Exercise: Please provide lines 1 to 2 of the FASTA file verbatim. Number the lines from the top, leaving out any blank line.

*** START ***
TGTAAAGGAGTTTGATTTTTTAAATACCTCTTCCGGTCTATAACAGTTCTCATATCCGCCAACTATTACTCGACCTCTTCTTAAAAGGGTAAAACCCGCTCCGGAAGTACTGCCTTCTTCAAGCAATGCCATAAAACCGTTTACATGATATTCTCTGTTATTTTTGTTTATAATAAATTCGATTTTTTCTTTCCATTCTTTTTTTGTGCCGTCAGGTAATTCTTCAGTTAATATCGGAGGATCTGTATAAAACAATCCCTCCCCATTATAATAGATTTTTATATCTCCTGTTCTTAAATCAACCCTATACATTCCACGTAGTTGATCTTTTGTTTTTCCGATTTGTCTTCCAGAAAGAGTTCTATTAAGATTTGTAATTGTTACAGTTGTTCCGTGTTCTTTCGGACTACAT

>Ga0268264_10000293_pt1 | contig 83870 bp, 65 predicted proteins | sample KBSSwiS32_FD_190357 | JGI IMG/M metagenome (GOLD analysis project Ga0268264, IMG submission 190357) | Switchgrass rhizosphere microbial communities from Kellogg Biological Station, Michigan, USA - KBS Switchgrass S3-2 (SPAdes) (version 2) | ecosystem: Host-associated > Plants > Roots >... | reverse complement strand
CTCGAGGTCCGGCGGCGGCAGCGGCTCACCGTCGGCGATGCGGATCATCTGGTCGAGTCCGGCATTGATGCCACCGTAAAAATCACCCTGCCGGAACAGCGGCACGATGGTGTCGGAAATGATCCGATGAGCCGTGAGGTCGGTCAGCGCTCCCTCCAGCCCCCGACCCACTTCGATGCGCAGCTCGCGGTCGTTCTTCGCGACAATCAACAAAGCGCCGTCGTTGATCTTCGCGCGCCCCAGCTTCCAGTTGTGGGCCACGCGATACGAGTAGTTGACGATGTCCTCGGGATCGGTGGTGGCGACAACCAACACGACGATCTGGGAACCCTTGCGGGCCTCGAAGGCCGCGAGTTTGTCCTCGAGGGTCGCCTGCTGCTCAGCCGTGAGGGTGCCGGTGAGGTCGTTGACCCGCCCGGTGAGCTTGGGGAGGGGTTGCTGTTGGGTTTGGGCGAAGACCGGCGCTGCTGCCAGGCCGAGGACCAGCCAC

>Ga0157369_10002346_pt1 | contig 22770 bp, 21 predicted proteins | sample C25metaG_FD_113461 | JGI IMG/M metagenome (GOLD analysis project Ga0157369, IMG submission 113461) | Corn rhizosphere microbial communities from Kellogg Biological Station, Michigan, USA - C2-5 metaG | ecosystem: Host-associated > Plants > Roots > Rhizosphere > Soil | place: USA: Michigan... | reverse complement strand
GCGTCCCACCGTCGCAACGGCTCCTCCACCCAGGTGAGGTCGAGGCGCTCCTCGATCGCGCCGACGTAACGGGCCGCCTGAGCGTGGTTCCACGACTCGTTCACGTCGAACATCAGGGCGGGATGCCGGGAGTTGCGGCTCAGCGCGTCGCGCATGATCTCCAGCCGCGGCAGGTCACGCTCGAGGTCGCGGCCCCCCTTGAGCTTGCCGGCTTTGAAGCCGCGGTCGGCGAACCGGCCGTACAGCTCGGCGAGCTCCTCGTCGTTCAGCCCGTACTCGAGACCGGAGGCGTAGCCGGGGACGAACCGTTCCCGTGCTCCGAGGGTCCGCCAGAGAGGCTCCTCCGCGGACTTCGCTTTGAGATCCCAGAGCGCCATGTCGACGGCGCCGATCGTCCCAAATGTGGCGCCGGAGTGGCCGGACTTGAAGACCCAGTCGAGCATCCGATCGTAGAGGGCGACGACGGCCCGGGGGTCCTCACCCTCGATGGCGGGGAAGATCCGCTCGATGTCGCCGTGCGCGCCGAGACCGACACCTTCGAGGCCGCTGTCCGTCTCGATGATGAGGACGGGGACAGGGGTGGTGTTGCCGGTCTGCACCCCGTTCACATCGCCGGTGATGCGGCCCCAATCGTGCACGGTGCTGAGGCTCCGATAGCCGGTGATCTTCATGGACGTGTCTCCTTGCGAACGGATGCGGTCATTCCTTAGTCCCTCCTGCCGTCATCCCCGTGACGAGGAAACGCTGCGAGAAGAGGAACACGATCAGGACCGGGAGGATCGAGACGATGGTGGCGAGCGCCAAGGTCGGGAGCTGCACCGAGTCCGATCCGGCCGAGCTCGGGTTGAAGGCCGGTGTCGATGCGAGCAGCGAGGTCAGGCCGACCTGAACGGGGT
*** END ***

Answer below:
TGTAAAGGAGTTTGATTTTTTAAATACCTCTTCCGGTCTATAACAGTTCTCATATCCGCCAACTATTACTCGACCTCTTCTTAAAAGGGTAAAACCCGCTCCGGAAGTACTGCCTTCTTCAAGCAATGCCATAAAACCGTTTACATGATATTCTCTGTTATTTTTGTTTATAATAAATTCGATTTTTTCTTTCCATTCTTTTTTTGTGCCGTCAGGTAATTCTTCAGTTAATATCGGAGGATCTGTATAAAACAATCCCTCCCCATTATAATAGATTTTTATATCTCCTGTTCTTAAATCAACCCTATACATTCCACGTAGTTGATCTTTTGTTTTTCCGATTTGTCTTCCAGAAAGAGTTCTATTAAGATTTGTAATTGTTACAGTTGTTCCGTGTTCTTTCGGACTACAT

>Ga0268264_10000293_pt1 | contig 83870 bp, 65 predicted proteins | sample KBSSwiS32_FD_190357 | JGI IMG/M metagenome (GOLD analysis project Ga0268264, IMG submission 190357) | Switchgrass rhizosphere microbial communities from Kellogg Biological Station, Michigan, USA - KBS Switchgrass S3-2 (SPAdes) (version 2) | ecosystem: Host-associated > Plants > Roots >... | reverse complement strand